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Created February 9, 2018 21:16
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Feelings about food (draft blog post)

My family attended a Quaker meeting in Frederick, Maryland when I was growing up, and many of its members were closely associated with a food co-op there. We would volunteer to run the register or stock shelves and do other admin jobs. I remember the strange smell of bulk food items like spices and grains mixing together. I remember the "weird" items that were like items you'd get in regular grocery stores, but were weird because instead of chocolate the candy bars were made with carob. I remember that the co-op was a strong component of the identity of the people who worked, volunteered, and shopped there, including the Quakers and my family.

As a kid at home in the '80s I distinguished between "regular" food items and stuff from the co-op, in that I was aware they came from different places and that things from mainstream groceries were more like with each other than things from the co-op. But they intermingled in our kitchen, and it was, generally speaking, not a big deal. We would eat tofu from the co-op and Corn Pops from Wise Markets.

When I got married and began to help run a household of my own, I already knew what food crowd I was aligned with. My wife and I shopped at Whole Foods and farmers markets seeking organic foods. We discussed food, food safety, and health regularly, in a way that I recognize was privileged and a function of our relative socio-economic advantage.

We interrogated and were mindful of these things in part because conventional food production practices were being seen as increasingly problematic in the 2000s, in ways that maybe had been true and known to some for a long time (hence the existence of the Frederick co-op), but were breaking through into a mainstream awareness. Eric Schlosser's and Michael Pollan's writings. Concerns about antibiotics, ethics, chemical load, and environmental impact. "Organic food" became a shorthand way of signifying a whole set of concerns, as well as a posture or orientation of a type of consumer, of which we were most definitely a part.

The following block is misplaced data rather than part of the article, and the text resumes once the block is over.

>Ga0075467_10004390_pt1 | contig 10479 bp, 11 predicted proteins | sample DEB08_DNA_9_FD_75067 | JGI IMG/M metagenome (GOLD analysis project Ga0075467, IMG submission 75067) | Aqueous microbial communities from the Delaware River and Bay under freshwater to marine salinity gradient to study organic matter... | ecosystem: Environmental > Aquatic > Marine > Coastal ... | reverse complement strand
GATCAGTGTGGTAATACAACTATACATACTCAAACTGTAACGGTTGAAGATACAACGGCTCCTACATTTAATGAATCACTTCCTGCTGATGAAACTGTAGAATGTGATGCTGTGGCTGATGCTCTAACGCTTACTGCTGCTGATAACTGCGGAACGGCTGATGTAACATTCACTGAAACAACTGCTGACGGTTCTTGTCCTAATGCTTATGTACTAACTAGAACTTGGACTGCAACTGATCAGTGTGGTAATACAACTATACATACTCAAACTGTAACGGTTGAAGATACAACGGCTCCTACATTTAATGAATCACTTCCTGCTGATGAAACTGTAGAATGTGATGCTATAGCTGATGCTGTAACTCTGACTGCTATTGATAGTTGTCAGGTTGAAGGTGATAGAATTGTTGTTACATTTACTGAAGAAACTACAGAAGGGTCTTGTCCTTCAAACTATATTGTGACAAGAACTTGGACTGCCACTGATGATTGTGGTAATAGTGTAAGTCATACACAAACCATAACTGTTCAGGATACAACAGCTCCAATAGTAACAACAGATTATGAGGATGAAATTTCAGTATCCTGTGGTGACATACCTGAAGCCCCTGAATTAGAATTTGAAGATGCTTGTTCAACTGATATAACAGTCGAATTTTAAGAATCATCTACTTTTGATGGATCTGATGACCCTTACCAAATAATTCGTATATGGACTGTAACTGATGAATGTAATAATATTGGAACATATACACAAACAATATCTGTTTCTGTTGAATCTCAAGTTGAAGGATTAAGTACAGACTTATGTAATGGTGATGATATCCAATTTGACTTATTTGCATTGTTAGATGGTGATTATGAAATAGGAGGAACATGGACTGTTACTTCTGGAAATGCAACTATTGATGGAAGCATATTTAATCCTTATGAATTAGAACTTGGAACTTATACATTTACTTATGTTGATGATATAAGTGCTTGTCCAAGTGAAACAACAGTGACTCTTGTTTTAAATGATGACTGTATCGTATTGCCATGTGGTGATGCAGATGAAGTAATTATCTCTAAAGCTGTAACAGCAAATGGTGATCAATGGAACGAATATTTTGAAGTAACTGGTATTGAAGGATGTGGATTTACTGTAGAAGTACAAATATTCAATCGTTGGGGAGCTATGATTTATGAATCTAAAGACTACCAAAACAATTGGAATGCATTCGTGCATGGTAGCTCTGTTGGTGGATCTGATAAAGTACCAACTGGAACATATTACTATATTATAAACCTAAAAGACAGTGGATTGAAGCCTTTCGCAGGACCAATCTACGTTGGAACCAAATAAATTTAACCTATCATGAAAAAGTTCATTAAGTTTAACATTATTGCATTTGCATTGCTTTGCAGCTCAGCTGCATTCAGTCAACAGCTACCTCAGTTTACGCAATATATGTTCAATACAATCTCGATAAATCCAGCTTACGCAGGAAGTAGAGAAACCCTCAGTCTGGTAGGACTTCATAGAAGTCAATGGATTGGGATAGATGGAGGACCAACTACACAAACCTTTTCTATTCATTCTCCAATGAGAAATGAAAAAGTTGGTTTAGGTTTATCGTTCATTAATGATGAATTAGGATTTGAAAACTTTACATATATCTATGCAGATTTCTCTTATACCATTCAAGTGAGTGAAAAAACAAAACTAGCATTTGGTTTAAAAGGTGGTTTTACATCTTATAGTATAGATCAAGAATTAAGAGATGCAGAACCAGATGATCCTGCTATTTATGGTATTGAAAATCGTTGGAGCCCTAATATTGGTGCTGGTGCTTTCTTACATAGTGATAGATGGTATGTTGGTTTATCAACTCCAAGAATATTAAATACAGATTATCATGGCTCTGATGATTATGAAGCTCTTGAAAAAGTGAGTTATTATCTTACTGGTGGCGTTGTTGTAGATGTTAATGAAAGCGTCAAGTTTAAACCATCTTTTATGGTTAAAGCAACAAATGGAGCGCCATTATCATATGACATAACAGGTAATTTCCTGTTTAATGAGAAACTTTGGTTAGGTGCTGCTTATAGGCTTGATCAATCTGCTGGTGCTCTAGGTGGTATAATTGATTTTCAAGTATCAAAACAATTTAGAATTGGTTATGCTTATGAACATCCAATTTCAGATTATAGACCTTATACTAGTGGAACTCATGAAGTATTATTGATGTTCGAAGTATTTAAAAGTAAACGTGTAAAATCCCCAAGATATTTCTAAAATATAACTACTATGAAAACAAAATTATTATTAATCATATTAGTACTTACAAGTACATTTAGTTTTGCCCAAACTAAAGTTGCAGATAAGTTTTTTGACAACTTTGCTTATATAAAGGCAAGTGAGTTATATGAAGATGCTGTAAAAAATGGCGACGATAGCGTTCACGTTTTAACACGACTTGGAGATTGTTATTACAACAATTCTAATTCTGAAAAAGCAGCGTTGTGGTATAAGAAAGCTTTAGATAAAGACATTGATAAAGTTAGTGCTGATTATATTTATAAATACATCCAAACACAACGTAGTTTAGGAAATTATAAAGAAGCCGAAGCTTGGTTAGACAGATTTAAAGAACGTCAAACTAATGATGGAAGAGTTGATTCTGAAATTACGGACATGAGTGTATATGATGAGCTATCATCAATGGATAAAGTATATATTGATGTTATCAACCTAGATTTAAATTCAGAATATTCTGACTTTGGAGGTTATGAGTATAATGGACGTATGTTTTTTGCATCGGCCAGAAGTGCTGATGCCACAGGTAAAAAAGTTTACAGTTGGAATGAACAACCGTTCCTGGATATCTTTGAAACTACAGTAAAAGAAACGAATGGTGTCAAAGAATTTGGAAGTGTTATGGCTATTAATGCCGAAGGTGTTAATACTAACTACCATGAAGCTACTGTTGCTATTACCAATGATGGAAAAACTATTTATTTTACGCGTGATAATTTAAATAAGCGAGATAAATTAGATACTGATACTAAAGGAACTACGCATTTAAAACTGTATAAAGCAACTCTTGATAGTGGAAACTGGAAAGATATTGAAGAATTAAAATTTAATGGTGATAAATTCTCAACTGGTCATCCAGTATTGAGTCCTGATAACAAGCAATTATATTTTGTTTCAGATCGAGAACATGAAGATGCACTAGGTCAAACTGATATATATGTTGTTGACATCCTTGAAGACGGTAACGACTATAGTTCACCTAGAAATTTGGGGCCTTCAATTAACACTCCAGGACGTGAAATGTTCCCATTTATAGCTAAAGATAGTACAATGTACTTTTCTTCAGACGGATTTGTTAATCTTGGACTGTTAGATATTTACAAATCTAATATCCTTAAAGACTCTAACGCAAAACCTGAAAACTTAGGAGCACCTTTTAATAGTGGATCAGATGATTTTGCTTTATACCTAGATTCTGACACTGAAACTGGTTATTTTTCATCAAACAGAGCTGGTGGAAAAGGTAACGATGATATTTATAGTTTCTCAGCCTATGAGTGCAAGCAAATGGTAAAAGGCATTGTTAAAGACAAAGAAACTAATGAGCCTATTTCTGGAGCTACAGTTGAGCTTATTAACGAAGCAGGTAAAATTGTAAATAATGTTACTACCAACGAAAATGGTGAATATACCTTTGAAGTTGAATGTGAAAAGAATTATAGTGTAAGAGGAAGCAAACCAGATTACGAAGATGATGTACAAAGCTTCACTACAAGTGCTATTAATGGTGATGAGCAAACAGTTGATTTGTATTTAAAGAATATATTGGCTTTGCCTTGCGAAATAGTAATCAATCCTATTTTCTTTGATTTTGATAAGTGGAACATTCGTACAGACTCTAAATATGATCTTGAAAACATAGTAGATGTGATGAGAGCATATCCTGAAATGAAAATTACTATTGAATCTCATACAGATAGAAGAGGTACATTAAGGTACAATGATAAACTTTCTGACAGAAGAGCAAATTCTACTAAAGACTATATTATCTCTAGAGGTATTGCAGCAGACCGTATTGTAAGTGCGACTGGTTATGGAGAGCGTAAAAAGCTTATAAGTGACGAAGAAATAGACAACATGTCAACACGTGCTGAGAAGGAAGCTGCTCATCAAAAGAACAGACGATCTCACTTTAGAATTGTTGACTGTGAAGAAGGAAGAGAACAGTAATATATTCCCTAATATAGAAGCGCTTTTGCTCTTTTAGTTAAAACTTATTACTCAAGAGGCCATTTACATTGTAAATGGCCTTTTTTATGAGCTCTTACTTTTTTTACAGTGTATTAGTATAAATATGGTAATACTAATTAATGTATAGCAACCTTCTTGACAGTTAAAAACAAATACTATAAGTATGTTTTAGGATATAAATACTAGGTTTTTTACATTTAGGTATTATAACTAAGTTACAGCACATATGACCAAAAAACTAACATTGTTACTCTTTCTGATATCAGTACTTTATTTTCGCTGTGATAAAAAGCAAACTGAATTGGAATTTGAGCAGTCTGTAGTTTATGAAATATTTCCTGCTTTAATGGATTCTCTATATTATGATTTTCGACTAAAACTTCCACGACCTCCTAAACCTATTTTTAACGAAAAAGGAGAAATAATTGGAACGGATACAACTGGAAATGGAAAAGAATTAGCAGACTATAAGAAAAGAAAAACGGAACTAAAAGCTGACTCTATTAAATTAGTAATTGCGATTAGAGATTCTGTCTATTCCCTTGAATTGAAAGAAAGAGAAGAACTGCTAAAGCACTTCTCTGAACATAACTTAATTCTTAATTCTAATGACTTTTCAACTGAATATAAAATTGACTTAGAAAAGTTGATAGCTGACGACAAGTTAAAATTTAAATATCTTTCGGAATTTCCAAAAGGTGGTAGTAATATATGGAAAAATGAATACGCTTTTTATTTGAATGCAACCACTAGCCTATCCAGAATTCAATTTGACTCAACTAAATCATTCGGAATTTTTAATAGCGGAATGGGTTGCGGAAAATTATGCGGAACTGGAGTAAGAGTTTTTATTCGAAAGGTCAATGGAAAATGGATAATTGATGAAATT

Food is an incredibly emotional topic. It's simultaneously extremely intimate and communal. It's mundane, almost crushingly so, and at the same time capable of being exalted. As we grew older, we started to notice the fault lines in our social circles around food. We noticed that a discussion about GMOs, for example, came pre-baked, loaded with assumptions, judgments, and incommensurate frames of reference and "facts." At a certain point, talking about food, for us, was no longer about health, safety, and enjoyment, if it ever merely was, but had become a tribal exercise as exhausting and fruitless as an online argument.

Most troubling for us was how hostile to science many "organic" food people and systems had become. We heard the same people promote anti-vaccination theories as would argue for or against this or that nutrient or farming practice. Looking back, I assumed my food co-op was more rigorous than it was when it came to the pros and cons of its foods versus the local Giant. This scientific illiteracy and rejectionism has always lurked in the organic food community. Perhaps it's understandable: science has been marshalled in favor of certain agricultural practices that have now been shown to be harmful. But most of the time, what's being marshalled is emotion and tribal allegiance in favor of an argument, and little or nothing evidence-based.

Now, when I hear someone complain about, say, "artificial" ingredients, my brain begins to shut down. Almost everything we humans do, including the organic crowd, with respect to food, is highly artificial. Artifice, the output of human endeavour, is used as an epithet, instead of just the normal course. All "natural" ingredients have been cultivated and bred and extensively interfered with. And of course, the entire enterprise of agriculture is itself so monumentally artificial it's hardly worth elaborating how useless this distinction is.

It would be far more helpful if we could talk about the specific risks associated with specific items. Instead of a list of banned types of ingredients that an organic store won't sell because they are "artificial", a probe of the associated health and environmental risks would give consumers a far more informed choice. Perhaps some of those risks are acceptable!

Part of why I care about this is that we are going to need to change the way we feed ourselves effectively over the next several decades to deal with climate change and population growth, and it doesn't feel like we're in a great starting position to address that. We're going to need GMOs, and better fake meats, and lab-grown real meats, and all kinds of unconventional new approaches to food production that is healthy, safe, and tasty to get there. If GMOs are categorically ruled out by the organic crowd, we're going to have fewer arrows in our quiver, and for no good reason.

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